I haven't done too much studying of the Rocket, but I can answer the question of pressure/flow relatively quickly.
You have the general grasp of what most folks consider to "pressure profiling" or "flow profiling", but I contest that pressure and flow are so entangled in each other, that it's hardly a worthwhile discussion to hash out which is which. That said, here's the functional difference of approach with "traditional" pressure profilers such as the Rocket, and what Bianca is doing:
Pressure profilers utilizing a controller are monitoring the pressure (somewhere, could be pump discharge, could be puck, doesn't much matter) and adjusting pump speed until the pressure hits some target profile. Fancy machines can have a curve with various pressure targets throughout the shot that the controller follows by continually adjusting the pump speed. Complicated controllers, but simple idea.
Interestingly, these controllers are adjusting the flow of the pump and it is the puck itself that changes the pressure. Less flow through a puck means that it generates less back pressure, so even pressure profiling machines are adjusting flow to reach their goals...
Bianca and a select few others (Dalla Corte Mina, my own modified Rancilio S20 and to some extent, the "pre-brew" function of Slayer included) let the pump do it's thing and run at constant speed and put something that restricts the flow and is adjustable in between the pump and the puck. By doing this, the pressure at the inlet of the restrictor tends to be constant, as long as the pump is big enough to "outflow" the restrictor at its least restrictive settings (if you try to flow more than the pump can put out, the pressure falls, but this only happens during very fast preinfusion or flushing the group, so it's not too big a deal).
Much like pump-controlling pressure profilers, there's an 'interesting" part of the would-be flow profilers. The adjustable restrictor that is employed on these machines doesn't really profile the flow. What it actually does is create a pressure drop across it that varies the pressure hitting the puck, depending on the flow through it. More flow through the restrictor, more pressure drop, lower brew pressure. Less flow through the restrictor, less pressure drop and higher brew pressure. To give you an idea of the range, you can take Bianca's paddle at its lowest setting and flush the group with no basket. This represents a situation where the flow is high enough that there is no pressure at all in the group. Likewise, put a blind basket in the portafilter and you will see full brew pressure on the puck pressure gauge when the flow is zero. So, by adjusting grind and dose to achieve a range of flows, you can have any brew pressure you want without even adjusting the paddle, but in practice, you pick a grind and dose and then adjust the paddle to give you whatever brew pressure you desire by referencing the puck pressure gauge. Ironically, it is the pressure drop across the variable restrictor that results in the change in flow, so these "flow profilers" rely on changing pressure every bit as much as the "pressure profilers" rely on changing flow to do their thing.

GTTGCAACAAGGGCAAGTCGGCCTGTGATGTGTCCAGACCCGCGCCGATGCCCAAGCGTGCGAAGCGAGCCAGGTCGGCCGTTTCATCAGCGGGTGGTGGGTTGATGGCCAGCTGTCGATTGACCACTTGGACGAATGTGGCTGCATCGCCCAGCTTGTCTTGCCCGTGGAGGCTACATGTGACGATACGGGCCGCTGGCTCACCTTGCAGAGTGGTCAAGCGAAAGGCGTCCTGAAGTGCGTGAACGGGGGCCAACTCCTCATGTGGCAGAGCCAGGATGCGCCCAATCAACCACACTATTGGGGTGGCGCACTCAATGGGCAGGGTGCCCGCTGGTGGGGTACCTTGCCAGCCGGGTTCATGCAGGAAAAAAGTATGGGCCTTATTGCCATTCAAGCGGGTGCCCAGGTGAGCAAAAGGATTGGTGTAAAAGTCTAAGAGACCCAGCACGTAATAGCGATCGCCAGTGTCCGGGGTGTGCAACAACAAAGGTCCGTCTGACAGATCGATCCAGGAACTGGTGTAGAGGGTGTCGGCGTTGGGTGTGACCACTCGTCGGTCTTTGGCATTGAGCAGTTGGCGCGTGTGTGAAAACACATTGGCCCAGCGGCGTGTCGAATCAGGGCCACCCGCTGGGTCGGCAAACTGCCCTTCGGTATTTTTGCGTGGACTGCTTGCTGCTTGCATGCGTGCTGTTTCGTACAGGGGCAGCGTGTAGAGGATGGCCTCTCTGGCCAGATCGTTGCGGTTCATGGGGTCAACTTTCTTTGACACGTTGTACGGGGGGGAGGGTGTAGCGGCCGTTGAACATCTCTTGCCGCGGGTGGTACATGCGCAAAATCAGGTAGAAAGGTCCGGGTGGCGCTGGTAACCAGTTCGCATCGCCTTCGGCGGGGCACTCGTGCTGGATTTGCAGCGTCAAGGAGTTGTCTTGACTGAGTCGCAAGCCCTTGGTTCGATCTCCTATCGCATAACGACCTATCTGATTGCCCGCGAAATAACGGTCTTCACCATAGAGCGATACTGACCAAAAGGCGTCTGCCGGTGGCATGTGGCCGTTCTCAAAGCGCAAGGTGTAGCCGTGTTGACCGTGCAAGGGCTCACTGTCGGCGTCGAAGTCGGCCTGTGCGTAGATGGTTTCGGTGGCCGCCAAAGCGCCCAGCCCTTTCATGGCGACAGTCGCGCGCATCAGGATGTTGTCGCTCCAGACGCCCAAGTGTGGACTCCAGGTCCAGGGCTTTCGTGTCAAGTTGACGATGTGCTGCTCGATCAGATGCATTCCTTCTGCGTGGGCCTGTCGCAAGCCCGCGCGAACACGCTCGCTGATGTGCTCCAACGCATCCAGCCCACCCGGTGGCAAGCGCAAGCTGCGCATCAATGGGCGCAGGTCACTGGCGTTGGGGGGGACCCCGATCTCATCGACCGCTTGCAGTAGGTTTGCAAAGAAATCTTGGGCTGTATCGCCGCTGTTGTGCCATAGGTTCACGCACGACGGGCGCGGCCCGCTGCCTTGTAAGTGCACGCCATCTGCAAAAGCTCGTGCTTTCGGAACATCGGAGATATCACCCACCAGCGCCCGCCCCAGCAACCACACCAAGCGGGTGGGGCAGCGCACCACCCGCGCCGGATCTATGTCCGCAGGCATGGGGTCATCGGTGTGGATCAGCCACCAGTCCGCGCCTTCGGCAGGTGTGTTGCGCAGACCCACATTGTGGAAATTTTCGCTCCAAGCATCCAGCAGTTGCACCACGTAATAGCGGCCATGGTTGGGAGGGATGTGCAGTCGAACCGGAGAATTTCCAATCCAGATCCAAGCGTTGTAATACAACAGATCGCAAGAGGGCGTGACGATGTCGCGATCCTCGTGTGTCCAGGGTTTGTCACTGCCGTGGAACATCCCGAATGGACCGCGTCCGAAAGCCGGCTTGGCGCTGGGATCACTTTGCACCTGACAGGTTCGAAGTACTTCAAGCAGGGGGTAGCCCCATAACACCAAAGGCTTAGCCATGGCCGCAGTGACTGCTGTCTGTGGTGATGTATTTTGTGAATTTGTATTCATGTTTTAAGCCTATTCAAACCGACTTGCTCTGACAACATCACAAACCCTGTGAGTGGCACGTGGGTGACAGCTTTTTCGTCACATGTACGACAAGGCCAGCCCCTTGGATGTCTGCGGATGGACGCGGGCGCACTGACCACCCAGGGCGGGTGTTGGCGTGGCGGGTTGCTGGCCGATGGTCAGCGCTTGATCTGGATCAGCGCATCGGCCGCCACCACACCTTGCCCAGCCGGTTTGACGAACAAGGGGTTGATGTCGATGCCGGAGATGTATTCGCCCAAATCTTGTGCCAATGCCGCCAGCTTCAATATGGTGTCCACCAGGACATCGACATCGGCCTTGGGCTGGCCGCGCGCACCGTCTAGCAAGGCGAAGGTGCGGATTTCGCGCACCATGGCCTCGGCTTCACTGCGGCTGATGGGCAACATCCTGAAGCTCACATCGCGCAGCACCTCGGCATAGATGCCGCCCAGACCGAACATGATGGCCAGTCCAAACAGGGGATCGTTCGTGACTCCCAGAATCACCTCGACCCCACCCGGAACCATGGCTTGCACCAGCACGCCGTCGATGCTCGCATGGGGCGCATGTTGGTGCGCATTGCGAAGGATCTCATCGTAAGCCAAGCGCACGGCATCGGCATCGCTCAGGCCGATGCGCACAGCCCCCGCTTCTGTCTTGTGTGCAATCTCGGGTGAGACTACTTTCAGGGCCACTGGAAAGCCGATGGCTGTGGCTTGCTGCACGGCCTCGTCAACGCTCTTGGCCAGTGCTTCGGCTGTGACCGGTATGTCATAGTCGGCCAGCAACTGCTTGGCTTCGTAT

One thing I can say about the so-called flow profiling machines is that their control schemes seem to be much more simple than the pressure profilers. The ones employing variable restrictors as described above I call "Variable Water Debit" machines. As they don't directly control anything. They set the stage for the puck and pump to do their respective things and it's up to the user to modulate the results. I'm a fan of this simple scheme because there's very little to go wrong, but it isn't as sexy as what the more fancy machines can do.
In my book, the only true pump-driven flow profiling machine on the market right now is the Decent DE1+ /De1 Pro machines. Lurking around the corner is the über expensive Duvall espresso machine, and it looks to be somewhat revolutionary in its design, but it's not available for purchase yet and makes a Slayer look "affordable" by contrast.